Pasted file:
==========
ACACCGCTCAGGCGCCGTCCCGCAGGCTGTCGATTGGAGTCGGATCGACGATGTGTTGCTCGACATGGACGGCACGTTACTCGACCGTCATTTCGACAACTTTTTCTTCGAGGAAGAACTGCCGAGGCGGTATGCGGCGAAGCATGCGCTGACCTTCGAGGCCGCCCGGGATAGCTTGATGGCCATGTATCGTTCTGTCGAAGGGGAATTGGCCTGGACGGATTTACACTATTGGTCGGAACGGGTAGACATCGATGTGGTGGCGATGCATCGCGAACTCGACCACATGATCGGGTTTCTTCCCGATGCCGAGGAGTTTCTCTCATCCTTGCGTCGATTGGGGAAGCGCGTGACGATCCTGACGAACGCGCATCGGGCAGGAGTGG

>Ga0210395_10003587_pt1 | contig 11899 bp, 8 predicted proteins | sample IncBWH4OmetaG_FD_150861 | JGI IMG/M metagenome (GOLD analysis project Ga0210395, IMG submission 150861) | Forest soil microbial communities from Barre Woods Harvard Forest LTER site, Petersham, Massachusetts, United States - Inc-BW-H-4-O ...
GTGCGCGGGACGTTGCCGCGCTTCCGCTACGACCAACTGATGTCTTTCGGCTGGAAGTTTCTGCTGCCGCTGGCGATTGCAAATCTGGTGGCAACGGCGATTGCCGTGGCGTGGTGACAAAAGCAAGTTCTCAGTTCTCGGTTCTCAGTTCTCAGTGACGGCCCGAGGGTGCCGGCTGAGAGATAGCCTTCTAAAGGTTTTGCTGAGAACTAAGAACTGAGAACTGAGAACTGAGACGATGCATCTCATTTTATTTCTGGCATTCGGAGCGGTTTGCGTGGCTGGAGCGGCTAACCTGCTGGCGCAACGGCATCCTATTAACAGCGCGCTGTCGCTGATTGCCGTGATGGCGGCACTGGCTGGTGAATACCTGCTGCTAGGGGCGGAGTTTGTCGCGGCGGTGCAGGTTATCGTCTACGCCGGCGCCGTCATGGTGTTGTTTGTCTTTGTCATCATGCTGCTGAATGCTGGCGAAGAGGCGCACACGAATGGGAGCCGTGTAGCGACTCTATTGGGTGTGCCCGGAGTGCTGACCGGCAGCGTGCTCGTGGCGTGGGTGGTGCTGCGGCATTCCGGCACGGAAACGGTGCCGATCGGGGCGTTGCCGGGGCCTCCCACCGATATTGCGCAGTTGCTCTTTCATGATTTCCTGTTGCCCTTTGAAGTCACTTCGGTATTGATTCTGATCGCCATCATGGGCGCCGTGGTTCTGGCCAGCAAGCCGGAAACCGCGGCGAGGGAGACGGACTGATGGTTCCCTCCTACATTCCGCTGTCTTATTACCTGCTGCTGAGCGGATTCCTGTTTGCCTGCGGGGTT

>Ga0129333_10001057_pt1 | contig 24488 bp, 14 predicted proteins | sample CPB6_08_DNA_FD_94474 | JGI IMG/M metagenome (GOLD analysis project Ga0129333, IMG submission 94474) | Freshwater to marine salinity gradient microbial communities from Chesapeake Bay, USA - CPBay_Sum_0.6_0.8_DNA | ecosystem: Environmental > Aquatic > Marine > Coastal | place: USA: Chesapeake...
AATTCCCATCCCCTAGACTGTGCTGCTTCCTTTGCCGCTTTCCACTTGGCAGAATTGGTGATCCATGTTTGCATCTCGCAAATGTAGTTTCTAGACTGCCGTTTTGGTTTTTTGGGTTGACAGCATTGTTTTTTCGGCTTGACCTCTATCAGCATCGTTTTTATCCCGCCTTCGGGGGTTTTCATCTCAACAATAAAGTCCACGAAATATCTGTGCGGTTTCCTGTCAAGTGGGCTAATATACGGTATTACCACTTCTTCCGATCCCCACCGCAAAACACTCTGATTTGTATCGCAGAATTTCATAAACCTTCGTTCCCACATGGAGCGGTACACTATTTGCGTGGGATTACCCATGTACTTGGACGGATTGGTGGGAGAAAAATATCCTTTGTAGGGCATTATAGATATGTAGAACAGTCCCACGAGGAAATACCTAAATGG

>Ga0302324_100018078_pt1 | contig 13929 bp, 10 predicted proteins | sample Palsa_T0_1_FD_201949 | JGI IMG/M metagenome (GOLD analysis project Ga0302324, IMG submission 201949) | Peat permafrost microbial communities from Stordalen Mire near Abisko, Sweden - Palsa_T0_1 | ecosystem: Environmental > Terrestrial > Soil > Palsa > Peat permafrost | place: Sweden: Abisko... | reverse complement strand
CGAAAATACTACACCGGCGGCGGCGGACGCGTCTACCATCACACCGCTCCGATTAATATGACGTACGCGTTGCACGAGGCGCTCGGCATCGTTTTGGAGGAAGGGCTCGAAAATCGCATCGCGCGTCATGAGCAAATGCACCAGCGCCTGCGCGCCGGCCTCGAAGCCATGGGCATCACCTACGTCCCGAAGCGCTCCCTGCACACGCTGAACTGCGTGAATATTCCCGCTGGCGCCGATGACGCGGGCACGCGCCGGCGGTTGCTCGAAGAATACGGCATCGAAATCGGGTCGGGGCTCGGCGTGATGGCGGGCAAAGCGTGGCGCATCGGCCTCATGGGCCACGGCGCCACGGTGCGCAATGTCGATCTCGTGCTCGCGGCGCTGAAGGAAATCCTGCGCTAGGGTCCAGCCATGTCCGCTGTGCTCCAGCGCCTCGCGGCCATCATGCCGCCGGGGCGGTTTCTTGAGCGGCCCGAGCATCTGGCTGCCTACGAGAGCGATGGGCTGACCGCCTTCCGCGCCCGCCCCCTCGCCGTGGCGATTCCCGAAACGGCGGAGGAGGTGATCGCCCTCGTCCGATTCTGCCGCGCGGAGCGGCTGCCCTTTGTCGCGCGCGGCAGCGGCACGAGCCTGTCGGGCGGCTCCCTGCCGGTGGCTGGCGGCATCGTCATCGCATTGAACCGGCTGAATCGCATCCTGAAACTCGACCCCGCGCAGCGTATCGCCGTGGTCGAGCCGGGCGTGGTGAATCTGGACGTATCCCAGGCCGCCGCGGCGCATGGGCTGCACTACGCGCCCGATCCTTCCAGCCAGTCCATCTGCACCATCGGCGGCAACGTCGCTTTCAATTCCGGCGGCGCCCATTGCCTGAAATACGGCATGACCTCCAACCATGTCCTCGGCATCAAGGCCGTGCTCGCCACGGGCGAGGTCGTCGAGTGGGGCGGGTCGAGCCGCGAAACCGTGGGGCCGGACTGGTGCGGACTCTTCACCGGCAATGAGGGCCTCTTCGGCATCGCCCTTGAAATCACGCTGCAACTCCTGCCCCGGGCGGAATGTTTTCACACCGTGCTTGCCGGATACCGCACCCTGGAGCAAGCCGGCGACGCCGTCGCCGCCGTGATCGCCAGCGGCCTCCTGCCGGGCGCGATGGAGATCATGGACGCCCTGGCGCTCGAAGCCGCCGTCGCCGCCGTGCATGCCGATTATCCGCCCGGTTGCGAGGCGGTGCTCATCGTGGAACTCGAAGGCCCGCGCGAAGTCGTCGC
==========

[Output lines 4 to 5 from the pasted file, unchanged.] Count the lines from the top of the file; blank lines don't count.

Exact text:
>Ga0129333_10001057_pt1 | contig 24488 bp, 14 predicted proteins | sample CPB6_08_DNA_FD_94474 | JGI IMG/M metagenome (GOLD analysis project Ga0129333, IMG submission 94474) | Freshwater to marine salinity gradient microbial communities from Chesapeake Bay, USA - CPBay_Sum_0.6_0.8_DNA | ecosystem: Environmental > Aquatic > Marine > Coastal | place: USA: Chesapeake...
AATTCCCATCCCCTAGACTGTGCTGCTTCCTTTGCCGCTTTCCACTTGGCAGAATTGGTGATCCATGTTTGCATCTCGCAAATGTAGTTTCTAGACTGCCGTTTTGGTTTTTTGGGTTGACAGCATTGTTTTTTCGGCTTGACCTCTATCAGCATCGTTTTTATCCCGCCTTCGGGGGTTTTCATCTCAACAATAAAGTCCACGAAATATCTGTGCGGTTTCCTGTCAAGTGGGCTAATATACGGTATTACCACTTCTTCCGATCCCCACCGCAAAACACTCTGATTTGTATCGCAGAATTTCATAAACCTTCGTTCCCACATGGAGCGGTACACTATTTGCGTGGGATTACCCATGTACTTGGACGGATTGGTGGGAGAAAAATATCCTTTGTAGGGCATTATAGATATGTAGAACAGTCCCACGAGGAAATACCTAAATGG